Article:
A host of comedic sidekicks are spread throughout the film, with Mufasa’s pompous hornbill advisor Zazu (Rowan Atkinson) providing some humor early on. There’s also Rafiki the mandril (Robert Guillaume) who combines his comedy with a good dose of wisdom, and even Scar gets some sidekicks with a trio of hyenas. The most fondly remembered comedic foil of The Lion King, however, are Timon the meerkat (Nathan Lane) and Pumbaa the warthog (Ernie Sabella), who befriend Simba during his exile.

The Lion KingWhile the comedic characters do serve to ease some of the tension from the movie, I’m afraid they can be a bit hit or miss. Zazu and Rafiki mesh with the rest of the film well enough, but Timon and Pumbaa – despite being the most popular characters from the movie – rely too heavily on bathroom humor and gross-out gags. In another movie they might have worked better, but The Lion King can feel a tad dumbed down when the duo comes into play. The film goes from a kid crying over his father’s lifeless body to a warthog singing about his flatulence within a matter of minutes. They aren’t bad or annoying characters per se, but they do feel misplaced in an otherwise pretty serious Disney movie.

The Lion KingIt’s Mufasa and Scar who stand out the most, as each gives a strong sense of presence that not many Disney characters can claim. Both were perfectly cast vocally, with Scar in particular being one of Disney’s most memorable villains. And Disney’s is a long line of memorable villains.

The animation in The Lion King proved a huge step up for the studio. Each animal character has a believability and a uniqueness in movement, proving that Disney did a great deal of research when creating this animal world. It’s still one of Disney’s most detailed hand-drawn films.

The Lion KingBut whereas the animation may be top-notch Disney, the song work is actually a bit of a step down from Little Mermaid, Beauty and the Beast and Aladdin. The opening number “Circle of Life” begins the movie on a beautiful note, with a distinctly African vibe to boot. But that opening number outshines the rest. “I Just Can’t Wait to be King” is bouncy and fun enough, but not particularly catchy. “Be Prepared” livens things up a bit as one of the more standout Disney villain songs. “Hakuna Matata” is the weak link of the bunch, as its humor feels a bit shaky and out of place with the rest of the film. Finally, “Can You Feel the Love Tonight” is a sweet love song, though it never reaches the levels of “Kiss the Girl” from Mermaid or Aladdin’s “A Whole New World.”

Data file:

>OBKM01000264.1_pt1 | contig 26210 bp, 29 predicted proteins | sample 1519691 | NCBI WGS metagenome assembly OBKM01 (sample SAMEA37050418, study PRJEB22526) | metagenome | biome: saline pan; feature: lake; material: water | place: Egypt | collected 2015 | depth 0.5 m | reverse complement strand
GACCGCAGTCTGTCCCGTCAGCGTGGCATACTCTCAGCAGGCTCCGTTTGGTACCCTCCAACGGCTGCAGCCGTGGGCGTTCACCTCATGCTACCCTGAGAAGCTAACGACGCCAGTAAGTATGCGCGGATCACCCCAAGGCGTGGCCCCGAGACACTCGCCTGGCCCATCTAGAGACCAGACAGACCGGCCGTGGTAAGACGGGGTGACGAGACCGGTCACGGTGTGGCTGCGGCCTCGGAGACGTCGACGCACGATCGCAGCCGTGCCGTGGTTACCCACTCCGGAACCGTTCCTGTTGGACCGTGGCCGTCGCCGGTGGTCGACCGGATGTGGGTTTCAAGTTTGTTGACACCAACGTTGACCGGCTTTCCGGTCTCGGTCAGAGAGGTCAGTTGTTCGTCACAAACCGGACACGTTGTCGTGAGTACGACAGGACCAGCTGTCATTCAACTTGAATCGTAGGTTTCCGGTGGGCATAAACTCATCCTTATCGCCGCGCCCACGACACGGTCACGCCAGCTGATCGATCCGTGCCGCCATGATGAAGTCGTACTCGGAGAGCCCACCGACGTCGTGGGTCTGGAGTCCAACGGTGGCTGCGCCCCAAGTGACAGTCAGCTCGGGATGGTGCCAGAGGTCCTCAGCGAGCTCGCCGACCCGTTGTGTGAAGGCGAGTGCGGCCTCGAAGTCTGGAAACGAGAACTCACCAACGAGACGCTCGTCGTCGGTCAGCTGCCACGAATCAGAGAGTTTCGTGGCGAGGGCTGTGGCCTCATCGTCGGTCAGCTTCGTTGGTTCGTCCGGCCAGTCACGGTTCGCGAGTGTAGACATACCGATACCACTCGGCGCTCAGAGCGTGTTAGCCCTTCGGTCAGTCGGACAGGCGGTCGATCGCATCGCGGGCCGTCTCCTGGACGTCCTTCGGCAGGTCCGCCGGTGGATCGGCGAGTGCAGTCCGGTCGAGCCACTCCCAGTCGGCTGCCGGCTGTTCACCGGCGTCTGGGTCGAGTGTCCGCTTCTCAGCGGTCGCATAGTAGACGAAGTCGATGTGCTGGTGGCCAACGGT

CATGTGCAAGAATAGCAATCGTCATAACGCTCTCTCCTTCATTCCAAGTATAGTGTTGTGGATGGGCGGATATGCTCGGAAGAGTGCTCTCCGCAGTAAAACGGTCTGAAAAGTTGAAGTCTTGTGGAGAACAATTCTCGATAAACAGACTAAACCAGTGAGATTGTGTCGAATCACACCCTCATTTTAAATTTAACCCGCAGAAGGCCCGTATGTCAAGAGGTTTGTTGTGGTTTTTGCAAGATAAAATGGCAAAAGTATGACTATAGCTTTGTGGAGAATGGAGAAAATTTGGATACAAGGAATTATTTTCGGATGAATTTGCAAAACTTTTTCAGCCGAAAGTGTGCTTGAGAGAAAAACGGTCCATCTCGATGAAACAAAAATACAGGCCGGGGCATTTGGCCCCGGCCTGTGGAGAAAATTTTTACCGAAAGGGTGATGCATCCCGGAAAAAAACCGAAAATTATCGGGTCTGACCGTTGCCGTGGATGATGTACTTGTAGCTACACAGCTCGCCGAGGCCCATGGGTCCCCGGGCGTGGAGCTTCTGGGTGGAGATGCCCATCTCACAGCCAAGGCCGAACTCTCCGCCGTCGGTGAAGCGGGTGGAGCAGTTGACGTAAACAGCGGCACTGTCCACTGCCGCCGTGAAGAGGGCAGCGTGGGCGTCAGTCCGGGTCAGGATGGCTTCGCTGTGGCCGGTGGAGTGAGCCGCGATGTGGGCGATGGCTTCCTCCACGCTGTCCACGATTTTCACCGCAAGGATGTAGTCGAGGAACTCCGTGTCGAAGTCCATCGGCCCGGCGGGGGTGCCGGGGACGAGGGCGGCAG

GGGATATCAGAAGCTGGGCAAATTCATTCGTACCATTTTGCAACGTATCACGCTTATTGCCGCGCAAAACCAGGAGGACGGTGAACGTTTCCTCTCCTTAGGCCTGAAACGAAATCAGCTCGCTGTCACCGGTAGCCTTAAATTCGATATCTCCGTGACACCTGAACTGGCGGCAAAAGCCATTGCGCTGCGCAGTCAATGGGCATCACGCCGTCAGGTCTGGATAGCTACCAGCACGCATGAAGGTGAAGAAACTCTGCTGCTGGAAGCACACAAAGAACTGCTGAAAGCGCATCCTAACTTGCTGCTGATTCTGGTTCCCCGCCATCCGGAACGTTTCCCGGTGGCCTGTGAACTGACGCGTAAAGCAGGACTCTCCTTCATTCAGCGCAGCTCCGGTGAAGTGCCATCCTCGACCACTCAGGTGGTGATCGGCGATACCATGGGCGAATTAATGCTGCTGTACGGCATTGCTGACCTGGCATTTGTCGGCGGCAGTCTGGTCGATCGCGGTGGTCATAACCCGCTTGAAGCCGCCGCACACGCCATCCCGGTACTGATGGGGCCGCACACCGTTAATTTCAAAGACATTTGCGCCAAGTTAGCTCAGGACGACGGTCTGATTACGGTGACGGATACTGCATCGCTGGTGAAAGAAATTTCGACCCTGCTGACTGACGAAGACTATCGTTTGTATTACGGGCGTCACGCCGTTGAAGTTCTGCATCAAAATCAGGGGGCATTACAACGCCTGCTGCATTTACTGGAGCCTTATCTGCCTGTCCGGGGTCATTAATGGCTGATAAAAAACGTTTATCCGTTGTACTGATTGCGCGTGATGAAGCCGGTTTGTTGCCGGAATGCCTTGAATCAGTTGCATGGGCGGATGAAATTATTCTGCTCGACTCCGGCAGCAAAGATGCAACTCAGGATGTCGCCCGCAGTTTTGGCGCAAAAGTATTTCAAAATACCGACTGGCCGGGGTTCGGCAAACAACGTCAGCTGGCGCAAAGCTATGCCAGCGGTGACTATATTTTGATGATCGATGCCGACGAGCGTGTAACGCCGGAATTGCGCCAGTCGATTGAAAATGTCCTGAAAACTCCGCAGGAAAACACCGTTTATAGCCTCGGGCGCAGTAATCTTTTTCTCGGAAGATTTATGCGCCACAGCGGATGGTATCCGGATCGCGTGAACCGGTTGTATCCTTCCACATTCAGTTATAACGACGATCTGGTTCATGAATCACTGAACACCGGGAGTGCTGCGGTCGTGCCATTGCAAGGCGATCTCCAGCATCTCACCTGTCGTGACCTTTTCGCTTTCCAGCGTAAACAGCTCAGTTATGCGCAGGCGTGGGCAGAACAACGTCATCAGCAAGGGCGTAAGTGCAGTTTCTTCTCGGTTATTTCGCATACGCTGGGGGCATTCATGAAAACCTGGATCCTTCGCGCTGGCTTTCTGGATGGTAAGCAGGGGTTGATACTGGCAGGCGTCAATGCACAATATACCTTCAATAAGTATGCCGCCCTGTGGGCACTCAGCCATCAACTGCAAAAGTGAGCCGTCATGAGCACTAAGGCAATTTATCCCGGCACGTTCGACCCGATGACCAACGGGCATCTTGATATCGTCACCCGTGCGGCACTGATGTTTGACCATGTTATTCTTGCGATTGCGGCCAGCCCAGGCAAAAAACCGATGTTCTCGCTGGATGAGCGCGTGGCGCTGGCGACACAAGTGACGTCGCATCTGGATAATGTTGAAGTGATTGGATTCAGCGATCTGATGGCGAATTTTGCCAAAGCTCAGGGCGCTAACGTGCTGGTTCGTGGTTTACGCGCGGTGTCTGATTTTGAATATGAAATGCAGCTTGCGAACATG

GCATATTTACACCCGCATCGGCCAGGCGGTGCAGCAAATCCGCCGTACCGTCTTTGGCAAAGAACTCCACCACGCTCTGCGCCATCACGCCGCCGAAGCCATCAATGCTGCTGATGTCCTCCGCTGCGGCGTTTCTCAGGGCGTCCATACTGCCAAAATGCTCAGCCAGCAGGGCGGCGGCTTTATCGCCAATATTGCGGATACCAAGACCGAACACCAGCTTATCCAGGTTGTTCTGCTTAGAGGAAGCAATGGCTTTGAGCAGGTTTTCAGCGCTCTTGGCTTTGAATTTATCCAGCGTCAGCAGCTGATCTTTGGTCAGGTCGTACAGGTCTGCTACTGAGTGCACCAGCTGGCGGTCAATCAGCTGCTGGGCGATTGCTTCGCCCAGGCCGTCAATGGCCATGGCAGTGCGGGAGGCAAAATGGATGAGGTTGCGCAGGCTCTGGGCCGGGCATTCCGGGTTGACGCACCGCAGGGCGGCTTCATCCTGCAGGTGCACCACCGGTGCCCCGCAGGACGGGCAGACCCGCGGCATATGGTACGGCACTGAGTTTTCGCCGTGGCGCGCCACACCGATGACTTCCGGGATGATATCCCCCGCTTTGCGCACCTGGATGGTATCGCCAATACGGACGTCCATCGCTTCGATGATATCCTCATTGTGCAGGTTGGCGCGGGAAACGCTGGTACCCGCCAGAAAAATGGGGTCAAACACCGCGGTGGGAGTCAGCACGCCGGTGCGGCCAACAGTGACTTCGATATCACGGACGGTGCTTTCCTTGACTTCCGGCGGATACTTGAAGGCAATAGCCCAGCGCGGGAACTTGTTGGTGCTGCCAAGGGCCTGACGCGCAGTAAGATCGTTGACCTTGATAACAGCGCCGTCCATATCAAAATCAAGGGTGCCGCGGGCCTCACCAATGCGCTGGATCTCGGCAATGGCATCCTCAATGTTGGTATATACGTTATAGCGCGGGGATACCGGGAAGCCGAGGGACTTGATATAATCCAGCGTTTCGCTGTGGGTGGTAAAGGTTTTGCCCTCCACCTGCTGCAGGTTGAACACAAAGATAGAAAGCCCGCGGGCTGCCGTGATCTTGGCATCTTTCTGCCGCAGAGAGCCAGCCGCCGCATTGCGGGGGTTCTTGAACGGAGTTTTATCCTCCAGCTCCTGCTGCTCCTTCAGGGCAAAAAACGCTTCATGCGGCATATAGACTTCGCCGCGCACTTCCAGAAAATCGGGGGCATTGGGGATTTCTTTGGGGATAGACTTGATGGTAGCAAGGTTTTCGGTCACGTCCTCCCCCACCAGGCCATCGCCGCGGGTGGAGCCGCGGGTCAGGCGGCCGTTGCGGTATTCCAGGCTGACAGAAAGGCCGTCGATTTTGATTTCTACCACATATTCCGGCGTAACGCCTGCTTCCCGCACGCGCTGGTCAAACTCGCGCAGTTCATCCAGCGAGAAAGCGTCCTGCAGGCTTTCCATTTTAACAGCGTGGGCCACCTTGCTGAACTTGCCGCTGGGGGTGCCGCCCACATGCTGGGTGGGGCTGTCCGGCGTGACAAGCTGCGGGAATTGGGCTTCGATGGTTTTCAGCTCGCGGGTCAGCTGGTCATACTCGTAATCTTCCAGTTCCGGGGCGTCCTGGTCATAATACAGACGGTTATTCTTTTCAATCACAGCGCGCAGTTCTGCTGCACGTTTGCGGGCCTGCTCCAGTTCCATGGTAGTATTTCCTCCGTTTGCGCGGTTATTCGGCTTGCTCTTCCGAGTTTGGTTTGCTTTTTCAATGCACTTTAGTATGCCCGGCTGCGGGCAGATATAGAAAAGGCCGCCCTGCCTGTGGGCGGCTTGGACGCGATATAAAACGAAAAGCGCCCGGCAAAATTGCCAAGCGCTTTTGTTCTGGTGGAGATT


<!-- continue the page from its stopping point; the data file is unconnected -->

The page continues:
When taking everything into account, The Lion King remains one of Disney’s most ambitious and dramatic features. It’s a beautiful film to look at, and it provides a good, Shakespearian story. The misplaced comedy and inconsistent songs have become more noticeable with age, but in terms of its scope, The Lion King is still kingly.



Aladdin Review


When Aladdin was released in 1992, it arrived at the height of the Disney Renaissance. Coming off the heels of Beauty and the Beast, Aladdin was, for a time, the most successful animated film ever. It remains one of Disney’s most popular movies. But while Aladdin may have introduced audiences to one of Disney’s best characters, I’m afraid time has revealed the movie to be a bit of a one trick pony.

Aladdin sees its titular hero (Scott Weinger), a peasant of the streets of Agrabah, cross paths with Princess Jasmine (Linda Larkin), who has fled the palace for the day to avoid any more pompous suitors. Before their romance can blossom, they are separated by the forces of Agrabah’s corrupt Grand Vizier Jafar (Jonathan Freeman).Aladdin